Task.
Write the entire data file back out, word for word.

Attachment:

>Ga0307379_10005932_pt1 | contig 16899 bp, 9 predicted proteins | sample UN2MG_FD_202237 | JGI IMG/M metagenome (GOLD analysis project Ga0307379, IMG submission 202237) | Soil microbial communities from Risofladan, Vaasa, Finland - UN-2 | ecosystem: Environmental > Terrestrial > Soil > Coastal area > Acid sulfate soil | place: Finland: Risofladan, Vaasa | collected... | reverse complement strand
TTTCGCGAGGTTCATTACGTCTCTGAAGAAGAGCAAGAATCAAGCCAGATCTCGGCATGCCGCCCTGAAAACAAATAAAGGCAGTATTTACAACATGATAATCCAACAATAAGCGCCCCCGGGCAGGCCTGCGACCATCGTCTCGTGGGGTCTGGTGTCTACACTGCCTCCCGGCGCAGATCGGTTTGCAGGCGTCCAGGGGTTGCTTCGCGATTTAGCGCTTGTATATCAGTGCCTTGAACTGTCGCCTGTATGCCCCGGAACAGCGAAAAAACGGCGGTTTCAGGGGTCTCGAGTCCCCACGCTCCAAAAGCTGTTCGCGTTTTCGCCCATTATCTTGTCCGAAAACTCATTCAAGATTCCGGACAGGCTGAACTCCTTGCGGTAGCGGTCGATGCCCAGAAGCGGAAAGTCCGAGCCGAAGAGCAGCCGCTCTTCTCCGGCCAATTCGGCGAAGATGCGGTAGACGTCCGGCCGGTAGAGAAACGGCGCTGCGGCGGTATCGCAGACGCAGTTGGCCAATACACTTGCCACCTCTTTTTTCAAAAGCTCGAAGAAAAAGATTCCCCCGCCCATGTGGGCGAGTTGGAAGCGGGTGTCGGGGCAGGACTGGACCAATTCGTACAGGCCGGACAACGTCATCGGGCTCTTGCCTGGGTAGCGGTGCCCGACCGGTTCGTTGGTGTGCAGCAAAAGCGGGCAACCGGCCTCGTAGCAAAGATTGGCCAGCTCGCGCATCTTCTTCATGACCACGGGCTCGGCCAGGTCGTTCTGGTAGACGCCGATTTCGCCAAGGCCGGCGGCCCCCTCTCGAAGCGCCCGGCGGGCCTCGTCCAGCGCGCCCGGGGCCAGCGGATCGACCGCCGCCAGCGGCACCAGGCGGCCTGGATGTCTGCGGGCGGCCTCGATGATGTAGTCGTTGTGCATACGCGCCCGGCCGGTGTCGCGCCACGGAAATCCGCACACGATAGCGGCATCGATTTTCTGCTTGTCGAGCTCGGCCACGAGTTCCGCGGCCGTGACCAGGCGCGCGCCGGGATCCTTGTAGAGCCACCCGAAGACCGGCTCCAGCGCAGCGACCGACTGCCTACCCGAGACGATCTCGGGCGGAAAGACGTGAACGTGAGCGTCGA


>Ga0307379_10005932_pt1 | contig 16899 bp, 9 predicted proteins | sample UN2MG_FD_202237 | JGI IMG/M metagenome (GOLD analysis project Ga0307379, IMG submission 202237) | Soil microbial communities from Risofladan, Vaasa, Finland - UN-2 | ecosystem: Environmental > Terrestrial > Soil > Coastal area > Acid sulfate soil | place: Finland: Risofladan, Vaasa | collected... | reverse complement strand
TTTCGCGAGGTTCATTACGTCTCTGAAGAAGAGCAAGAATCAAGCCAGATCTCGGCATGCCGCCCTGAAAACAAATAAAGGCAGTATTTACAACATGATAATCCAACAATAAGCGCCCCCGGGCAGGCCTGCGACCATCGTCTCGTGGGGTCTGGTGTCTACACTGCCTCCCGGCGCAGATCGGTTTGCAGGCGTCCAGGGGTTGCTTCGCGATTTAGCGCTTGTATATCAGTGCCTTGAACTGTCGCCTGTATGCCCCGGAACAGCGAAAAAACGGCGGTTTCAGGGGTCTCGAGTCCCCACGCTCCAAAAGCTGTTCGCGTTTTCGCCCATTATCTTGTCCGAAAACTCATTCAAGATTCCGGACAGGCTGAACTCCTTGCGGTAGCGGTCGATGCCCAGAAGCGGAAAGTCCGAGCCGAAGAGCAGCCGCTCTTCTCCGGCCAATTCGGCGAAGATGCGGTAGACGTCCGGCCGGTAGAGAAACGGCGCTGCGGCGGTATCGCAGACGCAGTTGGCCAATACACTTGCCACCTCTTTTTTCAAAAGCTCGAAGAAAAAGATTCCCCCGCCCATGTGGGCGAGTTGGAAGCGGGTGTCGGGGCAGGACTGGACCAATTCGTACAGGCCGGACAACGTCATCGGGCTCTTGCCTGGGTAGCGGTGCCCGACCGGTTCGTTGGTGTGCAGCAAAAGCGGGCAACCGGCCTCGTAGCAAAGATTGGCCAGCTCGCGCATCTTCTTCATGACCACGGGCTCGGCCAGGTCGTTCTGGTAGACGCCGATTTCGCCAAGGCCGGCGGCCCCCTCTCGAAGCGCCCGGCGGGCCTCGTCCAGCGCGCCCGGGGCCAGCGGATCGACCGCCGCCAGCGGCACCAGGCGGCCTGGATGTCTGCGGGCGGCCTCGATGATGTAGTCGTTGTGCATACGCGCCCGGCCGGTGTCGCGCCACGGAAATCCGCACACGATAGCGGCATCGATTTTCTGCTTGTCGAGCTCGGCCACGAGTTCCGCGGCCGTGACCAGGCGCGCGCCGGGATCCTTGTAGAGCCACCCGAAGACCGGCTCCAGCGCAGCGACCGACTGCCTACCCGAGACGATCTCGGGCGGAAAGACGTGAACGTGAGCGTCGA